Author(s): Neves S, Faneca H, Bertin S, Konopka K, Dzgne N,
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Abstract Suicide gene therapy has been used for the treatment of a variety of cancers. We reported previously the in vitro efficacy of the Herpes Simplex Virus Thymidine kinase (HSV-tk)/ganciclovir (GCV) system to mediate cytotoxicity in oral squamous cancer cells, using transferrin (Tf)-lipoplexes, prepared from cationic liposomes composed of 1,2-dioleoyl-3-(trimethylammonium) propane (DOTAP) and cholesterol. In the present study, we evaluated the antitumoral efficacy mediated by this lipoplex formulation in two suicide gene therapy strategies, HSV-tk/GCV and cytosine deaminase (CD)/5-fluorocytosine (5-FC), using a syngeneic, orthotopic murine model for head and neck squamous cell carcinoma. The cellular and molecular events associated with the antitumoral response elicited by both the therapeutic approaches were investigated by analyzing tumor cell death, tumor-infiltrating immune cells and tumor cytokine microenvironment. Significant tumor reduction was achieved upon intratumoral delivery of HSV-tk or CD genes mediated by Tf-lipoplexes, followed by intraperitoneal injection of GCV or 5-FC, respectively. Enhanced apoptosis, the recruitment of NK cells, CD4 and CD8 T-lymphocytes and an increase in the levels of several cytokines/chemokines were observed within the tumors. These observations suggest that suicide gene therapy with lipoplexes modifies the tumor microenvironment, and leads to the recruitment of immune effector cells that can act as adjuvants in reducing the tumor size.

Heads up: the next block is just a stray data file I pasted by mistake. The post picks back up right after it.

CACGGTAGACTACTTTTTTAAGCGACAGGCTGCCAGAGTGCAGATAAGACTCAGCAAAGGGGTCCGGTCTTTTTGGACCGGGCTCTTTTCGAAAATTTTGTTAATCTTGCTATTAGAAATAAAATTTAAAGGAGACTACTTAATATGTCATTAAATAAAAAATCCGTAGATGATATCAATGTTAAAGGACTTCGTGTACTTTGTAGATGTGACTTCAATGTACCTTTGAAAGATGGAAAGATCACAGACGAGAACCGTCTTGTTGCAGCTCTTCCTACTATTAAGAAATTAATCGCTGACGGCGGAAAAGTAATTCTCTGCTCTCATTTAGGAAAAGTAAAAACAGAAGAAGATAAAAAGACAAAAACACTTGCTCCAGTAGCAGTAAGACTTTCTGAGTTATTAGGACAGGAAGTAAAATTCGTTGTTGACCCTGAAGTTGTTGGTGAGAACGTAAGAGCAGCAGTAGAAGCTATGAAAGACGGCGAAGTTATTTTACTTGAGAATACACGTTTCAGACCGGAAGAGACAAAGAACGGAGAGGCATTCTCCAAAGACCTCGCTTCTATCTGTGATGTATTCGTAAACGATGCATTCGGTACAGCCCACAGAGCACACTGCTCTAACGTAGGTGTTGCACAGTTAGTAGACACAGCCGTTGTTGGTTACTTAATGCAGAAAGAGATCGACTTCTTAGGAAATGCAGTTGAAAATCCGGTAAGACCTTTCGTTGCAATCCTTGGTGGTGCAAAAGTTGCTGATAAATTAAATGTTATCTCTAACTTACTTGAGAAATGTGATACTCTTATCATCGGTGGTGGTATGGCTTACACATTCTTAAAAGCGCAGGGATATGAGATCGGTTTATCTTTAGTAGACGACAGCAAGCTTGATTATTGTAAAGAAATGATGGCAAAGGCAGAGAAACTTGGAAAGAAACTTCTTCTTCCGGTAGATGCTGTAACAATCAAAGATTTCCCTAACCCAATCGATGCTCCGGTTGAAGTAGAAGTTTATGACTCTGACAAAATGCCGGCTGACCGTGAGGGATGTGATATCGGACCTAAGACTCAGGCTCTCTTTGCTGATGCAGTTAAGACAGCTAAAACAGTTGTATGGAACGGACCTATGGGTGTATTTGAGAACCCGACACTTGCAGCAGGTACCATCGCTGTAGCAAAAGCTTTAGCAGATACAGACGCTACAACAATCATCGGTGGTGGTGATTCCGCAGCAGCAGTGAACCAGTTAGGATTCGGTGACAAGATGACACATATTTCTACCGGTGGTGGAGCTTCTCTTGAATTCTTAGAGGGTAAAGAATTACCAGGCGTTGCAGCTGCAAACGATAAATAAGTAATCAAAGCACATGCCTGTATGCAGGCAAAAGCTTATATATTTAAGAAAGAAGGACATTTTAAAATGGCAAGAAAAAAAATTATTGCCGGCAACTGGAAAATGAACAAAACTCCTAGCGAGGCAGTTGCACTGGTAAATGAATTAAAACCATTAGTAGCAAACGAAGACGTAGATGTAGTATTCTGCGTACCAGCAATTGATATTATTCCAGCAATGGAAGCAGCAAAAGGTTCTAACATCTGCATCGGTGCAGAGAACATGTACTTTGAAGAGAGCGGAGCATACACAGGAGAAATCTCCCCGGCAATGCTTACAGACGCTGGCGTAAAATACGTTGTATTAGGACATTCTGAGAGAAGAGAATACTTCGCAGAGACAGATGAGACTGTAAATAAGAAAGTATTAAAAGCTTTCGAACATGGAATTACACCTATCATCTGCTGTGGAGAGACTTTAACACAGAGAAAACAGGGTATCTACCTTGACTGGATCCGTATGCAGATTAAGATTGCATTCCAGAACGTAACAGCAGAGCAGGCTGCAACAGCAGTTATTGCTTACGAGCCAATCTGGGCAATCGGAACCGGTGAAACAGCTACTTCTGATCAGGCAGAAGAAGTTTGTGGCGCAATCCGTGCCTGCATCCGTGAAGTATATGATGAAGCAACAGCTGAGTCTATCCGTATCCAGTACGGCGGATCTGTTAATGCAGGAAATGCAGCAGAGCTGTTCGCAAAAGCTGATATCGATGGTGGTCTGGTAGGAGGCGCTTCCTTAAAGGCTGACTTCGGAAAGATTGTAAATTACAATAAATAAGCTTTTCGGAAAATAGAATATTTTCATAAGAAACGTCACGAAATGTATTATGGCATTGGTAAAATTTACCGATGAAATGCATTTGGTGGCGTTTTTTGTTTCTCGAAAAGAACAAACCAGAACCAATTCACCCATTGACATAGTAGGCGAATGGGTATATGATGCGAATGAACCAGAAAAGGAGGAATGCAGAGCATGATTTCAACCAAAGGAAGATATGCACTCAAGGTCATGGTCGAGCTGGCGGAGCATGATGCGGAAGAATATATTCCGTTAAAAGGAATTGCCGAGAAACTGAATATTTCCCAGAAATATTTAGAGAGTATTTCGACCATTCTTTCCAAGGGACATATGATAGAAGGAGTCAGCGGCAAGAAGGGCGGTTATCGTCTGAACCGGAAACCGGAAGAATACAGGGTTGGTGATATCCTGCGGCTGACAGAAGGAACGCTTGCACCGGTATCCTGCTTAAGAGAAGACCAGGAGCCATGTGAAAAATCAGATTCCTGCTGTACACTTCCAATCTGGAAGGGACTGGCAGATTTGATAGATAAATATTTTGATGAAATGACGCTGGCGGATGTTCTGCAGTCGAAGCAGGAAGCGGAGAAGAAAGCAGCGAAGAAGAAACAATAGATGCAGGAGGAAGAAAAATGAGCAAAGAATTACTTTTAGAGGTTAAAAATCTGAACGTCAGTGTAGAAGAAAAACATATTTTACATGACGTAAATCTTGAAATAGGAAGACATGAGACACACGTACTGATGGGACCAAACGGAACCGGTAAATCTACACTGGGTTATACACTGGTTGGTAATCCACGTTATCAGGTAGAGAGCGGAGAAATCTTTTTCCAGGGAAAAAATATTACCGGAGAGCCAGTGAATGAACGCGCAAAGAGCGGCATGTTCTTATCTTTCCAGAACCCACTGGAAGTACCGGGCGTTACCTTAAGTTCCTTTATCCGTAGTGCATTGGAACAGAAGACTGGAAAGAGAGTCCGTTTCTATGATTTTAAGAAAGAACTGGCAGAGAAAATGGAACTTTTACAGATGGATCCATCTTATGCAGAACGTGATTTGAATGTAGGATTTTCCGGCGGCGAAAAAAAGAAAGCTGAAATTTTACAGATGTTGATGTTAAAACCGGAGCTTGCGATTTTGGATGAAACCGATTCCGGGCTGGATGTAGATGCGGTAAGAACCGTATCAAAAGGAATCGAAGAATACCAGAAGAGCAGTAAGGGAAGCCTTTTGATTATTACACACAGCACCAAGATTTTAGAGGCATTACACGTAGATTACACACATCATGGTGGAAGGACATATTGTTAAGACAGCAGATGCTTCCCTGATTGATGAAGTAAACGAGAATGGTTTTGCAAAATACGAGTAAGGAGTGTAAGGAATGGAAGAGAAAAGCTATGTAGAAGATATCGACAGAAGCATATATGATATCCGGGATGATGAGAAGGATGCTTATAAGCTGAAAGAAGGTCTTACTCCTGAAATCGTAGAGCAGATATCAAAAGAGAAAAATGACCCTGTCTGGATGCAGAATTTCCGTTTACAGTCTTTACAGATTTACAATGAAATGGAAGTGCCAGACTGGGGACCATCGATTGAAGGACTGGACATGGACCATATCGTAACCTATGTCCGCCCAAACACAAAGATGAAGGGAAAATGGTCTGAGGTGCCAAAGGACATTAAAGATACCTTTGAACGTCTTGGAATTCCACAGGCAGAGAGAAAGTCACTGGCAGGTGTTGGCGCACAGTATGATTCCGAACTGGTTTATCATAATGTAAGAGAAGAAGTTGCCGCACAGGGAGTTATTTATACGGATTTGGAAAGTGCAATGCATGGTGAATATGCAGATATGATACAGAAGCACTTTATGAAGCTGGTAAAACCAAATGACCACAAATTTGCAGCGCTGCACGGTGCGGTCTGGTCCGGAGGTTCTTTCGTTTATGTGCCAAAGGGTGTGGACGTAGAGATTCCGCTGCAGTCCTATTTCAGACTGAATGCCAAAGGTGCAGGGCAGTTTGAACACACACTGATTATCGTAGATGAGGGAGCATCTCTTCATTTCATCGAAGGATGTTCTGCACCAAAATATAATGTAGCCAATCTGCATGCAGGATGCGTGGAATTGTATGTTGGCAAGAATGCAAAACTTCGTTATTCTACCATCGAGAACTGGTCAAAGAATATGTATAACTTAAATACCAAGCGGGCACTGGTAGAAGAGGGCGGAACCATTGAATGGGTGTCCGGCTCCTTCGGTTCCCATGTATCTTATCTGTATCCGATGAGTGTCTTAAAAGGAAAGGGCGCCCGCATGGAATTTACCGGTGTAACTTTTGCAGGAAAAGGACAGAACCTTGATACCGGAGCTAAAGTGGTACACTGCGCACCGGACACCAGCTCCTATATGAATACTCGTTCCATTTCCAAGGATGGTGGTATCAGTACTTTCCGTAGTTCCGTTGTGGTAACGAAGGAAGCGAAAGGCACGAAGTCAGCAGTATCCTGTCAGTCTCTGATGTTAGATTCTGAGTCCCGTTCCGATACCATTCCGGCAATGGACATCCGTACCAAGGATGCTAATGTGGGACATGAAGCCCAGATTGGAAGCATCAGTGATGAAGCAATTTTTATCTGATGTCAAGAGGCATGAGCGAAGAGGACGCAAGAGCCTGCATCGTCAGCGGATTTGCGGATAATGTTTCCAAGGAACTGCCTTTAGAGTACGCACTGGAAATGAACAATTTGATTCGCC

This article was published in Cancer Gene Ther
and referenced in Journal of Genetic Syndromes & Gene Therapy